The Murder Room
Commander Adam Dalgliesh, P. D. James’s formidable and fascinating detective, returns to find himself enmeshed in a terrifying story of passion and mystery -- and in love.
The Dupayne, a small private museum in London devoted to the interwar years 1919 -- 1939, is in turmoil. As its trustees argue over whether it should be closed, one of them is brutally and mysteriously murdered. Yet even as Commander Dalgliesh and his team proceed with their investigation, a second corpse is discovered. Someone in the Dupayne is prepared to kill and kill again. Still more sinister, the murders appear to echo the notorious crimes of the past featured in one of the museum’s galleries: the Murder Room.
The case is fraught with danger and complications from the outset, but for Dalgliesh the complications are unexpectedly profound. His new relationship with Emma Lavenham -- introduced in the last Dalgliesh novel, Death in Holy Orders -- is at a critical stage. Now, as he moves closer and closer to a solution to the puzzle, he finds himself driven further and further from commitment to the woman he loves.
The Murder Room is a powerful work of mystery and psychological intricacy from a master of the modern novel.
“You can’t possibly know him.”
“I can know enough,” Emma said. “I can’t know everything, no one can. Loving him doesn’t give me the right to walk in and out of his mind as if it were my room at college. He’s the most private person I’ve ever met. But I know the things about him that matter.”
But did she? Emma asked herself. Adam Dalgleish was intimate with those dark crevices of the human mind where horrors lurked which she couldn’t begin to comprehend. Not even that appalling scene in the church at St. Anselm’s had shown her the worst that human beings could do to each other. She knew about those horrors from literature; he explored them daily in his work. Sometimes, waking from sleep in the early hours, the vision she had of him was of the dark face masked, the hands smooth and impersonal in the sleek latex gloves. What hadn’t those hands touched? She rehearsed the questions she wondered if she would ever be able to ask. Why do you do it? Is it necessary to your poetry? Why did you choose this job? Or did it choose you?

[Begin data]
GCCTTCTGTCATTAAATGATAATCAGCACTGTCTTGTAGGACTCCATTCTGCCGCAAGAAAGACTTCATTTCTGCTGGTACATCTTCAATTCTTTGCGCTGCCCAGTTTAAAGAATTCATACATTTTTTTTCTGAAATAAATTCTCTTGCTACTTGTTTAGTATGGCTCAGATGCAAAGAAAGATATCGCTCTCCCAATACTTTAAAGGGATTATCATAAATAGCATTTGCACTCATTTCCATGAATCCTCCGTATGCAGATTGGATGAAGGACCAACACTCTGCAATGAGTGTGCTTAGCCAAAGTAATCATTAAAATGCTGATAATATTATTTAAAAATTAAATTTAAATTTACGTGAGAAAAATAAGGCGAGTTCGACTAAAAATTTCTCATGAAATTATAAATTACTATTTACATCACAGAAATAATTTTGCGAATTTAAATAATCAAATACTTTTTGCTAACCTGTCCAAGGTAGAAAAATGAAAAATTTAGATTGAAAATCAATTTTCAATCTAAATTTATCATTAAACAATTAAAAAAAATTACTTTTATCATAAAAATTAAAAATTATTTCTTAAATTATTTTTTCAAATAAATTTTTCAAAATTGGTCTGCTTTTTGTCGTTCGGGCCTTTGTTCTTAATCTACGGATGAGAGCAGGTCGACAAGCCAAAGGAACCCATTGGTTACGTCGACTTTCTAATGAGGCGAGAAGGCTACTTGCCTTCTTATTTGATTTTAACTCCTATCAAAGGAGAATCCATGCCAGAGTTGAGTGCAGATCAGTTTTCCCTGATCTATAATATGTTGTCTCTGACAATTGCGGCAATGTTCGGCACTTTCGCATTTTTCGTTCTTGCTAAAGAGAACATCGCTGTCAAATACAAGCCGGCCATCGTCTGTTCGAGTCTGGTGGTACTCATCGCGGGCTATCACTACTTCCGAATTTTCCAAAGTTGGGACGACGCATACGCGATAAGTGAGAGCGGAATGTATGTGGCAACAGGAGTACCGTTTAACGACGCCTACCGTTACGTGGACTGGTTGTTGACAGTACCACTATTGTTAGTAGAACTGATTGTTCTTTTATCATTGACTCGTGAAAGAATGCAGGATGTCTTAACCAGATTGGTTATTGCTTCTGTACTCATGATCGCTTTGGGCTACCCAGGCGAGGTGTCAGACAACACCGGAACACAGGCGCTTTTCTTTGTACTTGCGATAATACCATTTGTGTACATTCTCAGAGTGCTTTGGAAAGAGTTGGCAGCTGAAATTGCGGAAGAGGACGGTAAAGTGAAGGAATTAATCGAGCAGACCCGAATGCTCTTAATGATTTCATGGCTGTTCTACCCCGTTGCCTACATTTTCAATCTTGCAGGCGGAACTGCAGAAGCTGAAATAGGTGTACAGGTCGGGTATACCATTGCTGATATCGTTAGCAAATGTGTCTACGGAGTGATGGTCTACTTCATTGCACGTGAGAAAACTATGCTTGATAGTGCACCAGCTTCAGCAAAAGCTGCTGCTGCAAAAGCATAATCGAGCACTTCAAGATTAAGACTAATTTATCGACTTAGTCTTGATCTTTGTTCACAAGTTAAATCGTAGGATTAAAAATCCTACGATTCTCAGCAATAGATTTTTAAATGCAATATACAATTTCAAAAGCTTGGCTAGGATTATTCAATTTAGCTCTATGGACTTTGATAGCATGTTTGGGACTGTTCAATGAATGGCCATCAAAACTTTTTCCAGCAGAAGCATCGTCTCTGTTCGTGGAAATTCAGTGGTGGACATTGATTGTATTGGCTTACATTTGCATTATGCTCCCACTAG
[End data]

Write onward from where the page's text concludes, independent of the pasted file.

-- from The Murder Room
From the Hardcover edition.
“[A] superbly realized setting. … The plot unfolds at its Jamesian leisure; the rich, almost posh quality of its slow unveiling allows for sharp sketches of character and place…. [James] ought never to be confused with such practitioners of the murder-in-the-vicarage genre as Agatha Christie. She is subtler, more sophisticated, much more adept at creating character, and her social conservatism gives her a much darker view of human nature.”
—Martin Levin, The Globe and Mail
“[T]he premise is delicious.”
“The Murder Room is a brilliantly crafted novel, brimming with detail and rich in suspense; a further testament to James’s skills in both.”
—Waterstone’s Books Quarterly (UK)
“If crime fiction were classical music, P. D. James’s books would be filed under Grand Opera. In a sense, James is the last of the great Golden Age crime writers. She has an instinctive grasp of narrative: despite the leisurely prose, the shocks are beautifully handled. The plot purrs along like a well-designed and well-maintained engine. James writes with rare authority about the civil service, the police and the justice system. She also does an exceptionally good corpse — she never cheapens the physical appearance of death, but describes it with both respect and clinical attention to detail.”
—The Independent (UK)
“James’s eye for architecture and nature is rare in most genres of the novel now, and this skill for physical description -- along with her psychological acuity.”
—The Guardian (UK)
From the Hardcover edition.
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